One day I got irritated with Jeff about him not picking up his phone and meeting whatever demands I had at the time. I usually only call when I want or need something. But anyway, he was gone; I needed something, and he wasn’t answering. I was mad but picked up my Bible anyway and the Proverbs I read that day pretty much said this…Don’t pick stupid fights… I had to laugh out loud at myself and my little tantrum. I love how God does that for me. It’s like He’s saying to me, Are you really going to take yourself that seriously? Eyes off Jeff; eyes back on Me.

We just started a Bible study on the women of the Bible that I am super excited about, and I recently did our first Bible study on Eve. I’ve read those passages so many times. And for those of us who grew up in church, we almost know them by heart and sometimes we might even be tempted to think that they are boring, but the Holy Spirit still reveals Himself in the middle of those things if we’re willing to listen.

Now, when I began preparing for the Bible study, I ordered every book from the library I could get my hands on about the women of the Bible. But I have to say, they ended up in my closet because why would I go there for information and inspiration when I have God’s inspired Word sitting in front of me? Once again, other people’s opinions are great, and I’m really glad that they had the Holy Spirit teach them, but I want the Holy Spirit to teach me without their help, without my mind being clouded by their thoughts and feelings. So I dug in myself. Just me, my Bible, the Holy Spirit. And I learned some pretty amazing things as a result.

There’s so much that the Holy Spirit wants to teach you, to teach me. Something else might be your thing; but here’s my thing: Dig in just a little…say a prayer; read a verse; take a walk; sing out loud; show up; hang on and see if God shows up in a way you can hear. There’s not a formula, but you have to start somewhere and what do any of us have to lose? And the gain? I think I’ve just barely scratched the surface.

14
Dec
12

Walking With People Toward Jesus

And He began to send them out two by two… So they went out and proclaimed that people should repent. (Mark 6)

This is what Jeff and I are called to do. We are being sent out to walk with people towards Jesus. We are doing discipleship with people, showing them how to repent and believe, urging them to listen to what the Holy Spirit is telling them they need to repent of and what He is telling them to do about it (not in a legalistic kind of way, but rather Holy Spirit-led, growth kind of way).  And this is done only in the context of community.

God has put us in community with other believers who are seeking Him. This happened almost overnight. He called us to take small steps, and we simply had to listen and obey. This was not easy. It felt like there was much opposition; there was fear and doubt and insecurity on my part, but we obeyed and put one foot in front of the other. And God is flinging His kingdom wide open here in Nashville. We are letting our light shine so that people will glorify God and the great things He has done in us and through us.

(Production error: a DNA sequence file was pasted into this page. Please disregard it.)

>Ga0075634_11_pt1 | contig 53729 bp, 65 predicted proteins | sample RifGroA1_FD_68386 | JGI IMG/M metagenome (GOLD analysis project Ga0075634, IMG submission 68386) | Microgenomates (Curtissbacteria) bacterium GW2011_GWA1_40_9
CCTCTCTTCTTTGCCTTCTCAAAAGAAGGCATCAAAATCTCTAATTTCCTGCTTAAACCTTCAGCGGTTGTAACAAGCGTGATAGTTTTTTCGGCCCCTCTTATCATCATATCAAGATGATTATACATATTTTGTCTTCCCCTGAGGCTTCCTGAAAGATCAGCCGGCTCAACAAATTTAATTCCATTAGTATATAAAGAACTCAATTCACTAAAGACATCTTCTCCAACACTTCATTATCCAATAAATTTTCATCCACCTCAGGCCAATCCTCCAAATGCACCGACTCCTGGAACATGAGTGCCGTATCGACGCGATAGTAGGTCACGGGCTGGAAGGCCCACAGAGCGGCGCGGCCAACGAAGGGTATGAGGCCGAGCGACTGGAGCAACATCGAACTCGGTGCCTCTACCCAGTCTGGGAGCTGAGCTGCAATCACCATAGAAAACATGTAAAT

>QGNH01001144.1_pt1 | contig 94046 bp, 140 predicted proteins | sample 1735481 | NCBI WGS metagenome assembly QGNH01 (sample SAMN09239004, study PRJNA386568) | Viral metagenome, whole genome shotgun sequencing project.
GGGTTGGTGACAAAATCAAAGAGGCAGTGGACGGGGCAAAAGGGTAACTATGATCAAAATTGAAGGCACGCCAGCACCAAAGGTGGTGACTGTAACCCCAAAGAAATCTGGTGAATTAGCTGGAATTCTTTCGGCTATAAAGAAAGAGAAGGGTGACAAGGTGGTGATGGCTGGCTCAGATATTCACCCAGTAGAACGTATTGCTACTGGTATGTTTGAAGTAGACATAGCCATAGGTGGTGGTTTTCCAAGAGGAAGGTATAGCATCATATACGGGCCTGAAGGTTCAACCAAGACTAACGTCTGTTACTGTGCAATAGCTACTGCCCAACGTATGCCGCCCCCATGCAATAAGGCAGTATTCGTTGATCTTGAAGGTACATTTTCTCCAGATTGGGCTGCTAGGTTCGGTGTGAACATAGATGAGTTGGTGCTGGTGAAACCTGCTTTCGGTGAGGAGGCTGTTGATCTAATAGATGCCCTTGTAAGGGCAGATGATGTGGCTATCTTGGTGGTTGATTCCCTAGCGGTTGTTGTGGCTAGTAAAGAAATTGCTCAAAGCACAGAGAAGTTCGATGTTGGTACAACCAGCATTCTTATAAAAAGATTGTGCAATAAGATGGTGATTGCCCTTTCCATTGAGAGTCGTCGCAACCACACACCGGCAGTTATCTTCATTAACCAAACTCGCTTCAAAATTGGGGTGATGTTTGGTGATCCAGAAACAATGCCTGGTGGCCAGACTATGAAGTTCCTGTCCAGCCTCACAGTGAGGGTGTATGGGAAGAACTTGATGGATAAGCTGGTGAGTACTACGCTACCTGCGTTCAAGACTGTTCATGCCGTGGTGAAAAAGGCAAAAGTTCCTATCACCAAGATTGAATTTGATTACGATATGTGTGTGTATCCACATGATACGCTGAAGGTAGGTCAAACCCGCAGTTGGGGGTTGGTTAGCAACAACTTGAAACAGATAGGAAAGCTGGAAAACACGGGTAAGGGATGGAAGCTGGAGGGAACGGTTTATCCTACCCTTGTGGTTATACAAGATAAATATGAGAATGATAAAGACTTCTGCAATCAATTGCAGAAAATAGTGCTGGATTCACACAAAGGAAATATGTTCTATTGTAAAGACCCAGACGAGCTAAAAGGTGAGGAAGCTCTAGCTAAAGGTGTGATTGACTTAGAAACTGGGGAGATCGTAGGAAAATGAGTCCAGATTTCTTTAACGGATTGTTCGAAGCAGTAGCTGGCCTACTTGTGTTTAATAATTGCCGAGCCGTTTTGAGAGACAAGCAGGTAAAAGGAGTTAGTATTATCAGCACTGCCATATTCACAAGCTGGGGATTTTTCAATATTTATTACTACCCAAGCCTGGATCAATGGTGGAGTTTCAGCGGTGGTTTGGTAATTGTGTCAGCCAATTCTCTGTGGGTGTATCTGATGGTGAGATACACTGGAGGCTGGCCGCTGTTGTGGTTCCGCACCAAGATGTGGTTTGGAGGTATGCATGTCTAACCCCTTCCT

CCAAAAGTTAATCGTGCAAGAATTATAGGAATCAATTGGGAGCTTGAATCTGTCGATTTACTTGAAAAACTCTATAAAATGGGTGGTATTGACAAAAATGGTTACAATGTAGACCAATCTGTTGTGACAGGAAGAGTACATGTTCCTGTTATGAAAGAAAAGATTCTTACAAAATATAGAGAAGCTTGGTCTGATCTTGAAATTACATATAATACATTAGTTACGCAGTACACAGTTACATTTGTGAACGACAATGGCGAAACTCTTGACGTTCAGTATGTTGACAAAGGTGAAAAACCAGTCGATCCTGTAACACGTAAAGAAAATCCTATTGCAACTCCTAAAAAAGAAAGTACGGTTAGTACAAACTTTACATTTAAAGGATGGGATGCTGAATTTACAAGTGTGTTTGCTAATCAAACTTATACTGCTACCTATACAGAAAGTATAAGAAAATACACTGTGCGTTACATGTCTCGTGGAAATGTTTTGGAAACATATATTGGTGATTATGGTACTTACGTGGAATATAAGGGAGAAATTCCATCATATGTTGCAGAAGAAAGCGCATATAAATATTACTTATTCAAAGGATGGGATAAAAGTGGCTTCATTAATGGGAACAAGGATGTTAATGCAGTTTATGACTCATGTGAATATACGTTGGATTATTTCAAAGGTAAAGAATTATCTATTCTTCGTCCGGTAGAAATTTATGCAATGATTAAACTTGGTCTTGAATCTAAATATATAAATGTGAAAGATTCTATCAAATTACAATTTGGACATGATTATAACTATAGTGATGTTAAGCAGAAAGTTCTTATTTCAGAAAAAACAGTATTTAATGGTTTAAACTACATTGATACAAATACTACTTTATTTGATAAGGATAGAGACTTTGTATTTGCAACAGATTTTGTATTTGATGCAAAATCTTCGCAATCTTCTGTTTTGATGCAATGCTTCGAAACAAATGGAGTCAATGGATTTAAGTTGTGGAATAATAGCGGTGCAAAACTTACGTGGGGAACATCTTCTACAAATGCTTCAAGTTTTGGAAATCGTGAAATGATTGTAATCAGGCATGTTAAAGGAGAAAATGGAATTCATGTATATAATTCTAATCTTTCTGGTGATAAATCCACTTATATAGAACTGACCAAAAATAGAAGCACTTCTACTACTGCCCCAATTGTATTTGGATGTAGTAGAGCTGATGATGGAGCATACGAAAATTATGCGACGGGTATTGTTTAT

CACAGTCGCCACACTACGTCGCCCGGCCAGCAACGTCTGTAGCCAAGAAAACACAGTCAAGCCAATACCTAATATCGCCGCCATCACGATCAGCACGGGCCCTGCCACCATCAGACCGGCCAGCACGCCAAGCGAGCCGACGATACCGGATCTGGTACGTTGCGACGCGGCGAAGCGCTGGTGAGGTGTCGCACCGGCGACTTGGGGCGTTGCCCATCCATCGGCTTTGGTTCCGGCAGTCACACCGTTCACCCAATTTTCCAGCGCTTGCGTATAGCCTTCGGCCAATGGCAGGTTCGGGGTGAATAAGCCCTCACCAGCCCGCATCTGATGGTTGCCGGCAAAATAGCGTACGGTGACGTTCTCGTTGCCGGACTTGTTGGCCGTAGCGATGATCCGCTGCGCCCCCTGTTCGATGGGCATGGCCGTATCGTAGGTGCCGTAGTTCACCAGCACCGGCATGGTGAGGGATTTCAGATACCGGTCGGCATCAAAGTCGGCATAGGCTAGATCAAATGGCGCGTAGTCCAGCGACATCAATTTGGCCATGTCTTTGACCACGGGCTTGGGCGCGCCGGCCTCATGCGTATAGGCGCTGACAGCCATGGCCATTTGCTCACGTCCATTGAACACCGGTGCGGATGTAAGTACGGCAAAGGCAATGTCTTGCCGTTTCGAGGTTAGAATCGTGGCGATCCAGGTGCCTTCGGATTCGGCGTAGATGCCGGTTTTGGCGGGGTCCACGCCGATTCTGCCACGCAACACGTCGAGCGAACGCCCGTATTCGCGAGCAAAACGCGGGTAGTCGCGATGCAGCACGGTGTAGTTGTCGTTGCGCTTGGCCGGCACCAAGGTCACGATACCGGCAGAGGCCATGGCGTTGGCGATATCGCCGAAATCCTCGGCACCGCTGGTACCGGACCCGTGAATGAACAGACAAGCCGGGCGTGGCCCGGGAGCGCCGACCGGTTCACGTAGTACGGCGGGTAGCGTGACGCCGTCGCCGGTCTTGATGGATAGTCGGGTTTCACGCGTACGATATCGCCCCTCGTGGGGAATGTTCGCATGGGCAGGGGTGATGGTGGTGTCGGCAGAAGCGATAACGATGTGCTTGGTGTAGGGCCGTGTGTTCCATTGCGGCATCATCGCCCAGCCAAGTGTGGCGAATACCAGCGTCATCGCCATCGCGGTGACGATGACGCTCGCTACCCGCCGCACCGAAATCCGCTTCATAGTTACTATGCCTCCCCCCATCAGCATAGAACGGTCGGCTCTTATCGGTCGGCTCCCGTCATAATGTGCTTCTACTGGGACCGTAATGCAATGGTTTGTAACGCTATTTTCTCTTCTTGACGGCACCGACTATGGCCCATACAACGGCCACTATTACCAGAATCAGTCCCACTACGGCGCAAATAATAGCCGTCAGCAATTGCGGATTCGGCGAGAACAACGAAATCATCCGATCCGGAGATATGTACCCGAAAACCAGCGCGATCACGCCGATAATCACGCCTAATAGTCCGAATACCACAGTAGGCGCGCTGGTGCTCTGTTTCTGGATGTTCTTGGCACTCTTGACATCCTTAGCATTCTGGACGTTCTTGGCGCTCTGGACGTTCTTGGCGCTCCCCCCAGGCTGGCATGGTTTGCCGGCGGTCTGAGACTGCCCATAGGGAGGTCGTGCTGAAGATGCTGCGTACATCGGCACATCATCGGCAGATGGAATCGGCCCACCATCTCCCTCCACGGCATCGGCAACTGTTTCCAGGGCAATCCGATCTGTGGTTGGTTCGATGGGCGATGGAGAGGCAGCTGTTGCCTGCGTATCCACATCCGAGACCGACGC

In the eight weeks since our community started, we have seen God’s Spirit break in, and there is life. Beautiful, abundant life. The people in our community are starting to really love each other, not just in word but also in action. And Jeff and I are committed to walk the journey out with these believers.

And this is just the beginning. God has put in our hearts to start these small communities of 20-50 people all over Nashville. One of the guys Jeff is doing discipleship with already wants to start one on his side of town. We are excited to be a part of God’s kingdom here in Nashville…we are simply blooming where we have been planted.

The word for what can happen in our culture with these small communities, focused on Jesus, loving each other and caring for one another, is virus. If people get a whiff of the life that happens when surrender occurs, following Jesus with other believers in these small communities could go viral here in our cities, states, country. This is the way it’s already happening all over the world. I’m humbled and grateful that He has called me to give my life for this.

He charged them to take nothing for their journey except a staff—no bread, no bag, no money in their belts—but to wear sandals and not put on two tunics.  (Mark 6)

Jeff and I are called to put on our walking shoes, take our walking stick and put on our jacket. But how does this translate in our culture? How do we “earn” a living doing this?